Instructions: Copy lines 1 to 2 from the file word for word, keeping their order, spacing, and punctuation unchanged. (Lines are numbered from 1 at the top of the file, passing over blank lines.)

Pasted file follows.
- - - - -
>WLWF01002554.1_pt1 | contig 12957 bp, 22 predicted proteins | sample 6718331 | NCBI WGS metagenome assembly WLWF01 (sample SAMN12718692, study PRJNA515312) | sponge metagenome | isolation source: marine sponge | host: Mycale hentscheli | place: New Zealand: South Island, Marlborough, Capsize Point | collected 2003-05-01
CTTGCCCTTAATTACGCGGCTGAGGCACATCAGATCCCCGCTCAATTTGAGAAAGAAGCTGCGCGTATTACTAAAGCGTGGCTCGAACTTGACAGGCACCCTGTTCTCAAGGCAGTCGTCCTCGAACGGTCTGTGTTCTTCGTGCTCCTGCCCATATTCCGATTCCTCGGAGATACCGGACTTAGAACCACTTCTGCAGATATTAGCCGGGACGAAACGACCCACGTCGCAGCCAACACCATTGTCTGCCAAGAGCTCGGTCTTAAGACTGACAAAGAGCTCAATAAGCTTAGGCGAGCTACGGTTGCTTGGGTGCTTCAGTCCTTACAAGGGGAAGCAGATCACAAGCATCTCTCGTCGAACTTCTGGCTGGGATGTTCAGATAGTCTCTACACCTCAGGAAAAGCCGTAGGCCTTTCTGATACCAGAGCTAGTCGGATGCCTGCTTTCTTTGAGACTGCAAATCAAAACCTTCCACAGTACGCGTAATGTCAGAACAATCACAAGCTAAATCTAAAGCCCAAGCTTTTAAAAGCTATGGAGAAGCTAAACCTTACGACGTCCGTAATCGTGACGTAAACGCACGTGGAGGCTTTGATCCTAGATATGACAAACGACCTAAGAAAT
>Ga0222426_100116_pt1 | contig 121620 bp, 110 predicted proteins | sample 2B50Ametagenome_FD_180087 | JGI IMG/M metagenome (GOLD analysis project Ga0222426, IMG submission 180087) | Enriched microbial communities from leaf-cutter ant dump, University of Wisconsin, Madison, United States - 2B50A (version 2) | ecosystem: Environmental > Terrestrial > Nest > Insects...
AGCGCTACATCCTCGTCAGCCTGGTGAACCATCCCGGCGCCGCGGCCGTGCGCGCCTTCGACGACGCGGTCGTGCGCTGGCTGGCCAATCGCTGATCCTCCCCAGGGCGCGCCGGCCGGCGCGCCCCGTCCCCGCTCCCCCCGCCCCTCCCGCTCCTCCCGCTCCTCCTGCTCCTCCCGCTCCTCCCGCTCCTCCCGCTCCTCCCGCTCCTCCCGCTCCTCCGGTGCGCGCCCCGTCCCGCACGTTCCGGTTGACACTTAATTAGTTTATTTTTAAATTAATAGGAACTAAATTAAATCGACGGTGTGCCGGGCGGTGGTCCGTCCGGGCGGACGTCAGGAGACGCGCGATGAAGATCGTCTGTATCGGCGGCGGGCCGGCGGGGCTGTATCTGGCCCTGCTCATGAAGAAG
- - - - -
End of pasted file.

>WLWF01002554.1_pt1 | contig 12957 bp, 22 predicted proteins | sample 6718331 | NCBI WGS metagenome assembly WLWF01 (sample SAMN12718692, study PRJNA515312) | sponge metagenome | isolation source: marine sponge | host: Mycale hentscheli | place: New Zealand: South Island, Marlborough, Capsize Point | collected 2003-05-01
CTTGCCCTTAATTACGCGGCTGAGGCACATCAGATCCCCGCTCAATTTGAGAAAGAAGCTGCGCGTATTACTAAAGCGTGGCTCGAACTTGACAGGCACCCTGTTCTCAAGGCAGTCGTCCTCGAACGGTCTGTGTTCTTCGTGCTCCTGCCCATATTCCGATTCCTCGGAGATACCGGACTTAGAACCACTTCTGCAGATATTAGCCGGGACGAAACGACCCACGTCGCAGCCAACACCATTGTCTGCCAAGAGCTCGGTCTTAAGACTGACAAAGAGCTCAATAAGCTTAGGCGAGCTACGGTTGCTTGGGTGCTTCAGTCCTTACAAGGGGAAGCAGATCACAAGCATCTCTCGTCGAACTTCTGGCTGGGATGTTCAGATAGTCTCTACACCTCAGGAAAAGCCGTAGGCCTTTCTGATACCAGAGCTAGTCGGATGCCTGCTTTCTTTGAGACTGCAAATCAAAACCTTCCACAGTACGCGTAATGTCAGAACAATCACAAGCTAAATCTAAAGCCCAAGCTTTTAAAAGCTATGGAGAAGCTAAACCTTACGACGTCCGTAATCGTGACGTAAACGCACGTGGAGGCTTTGATCCTAGATATGACAAACGACCTAAGAAAT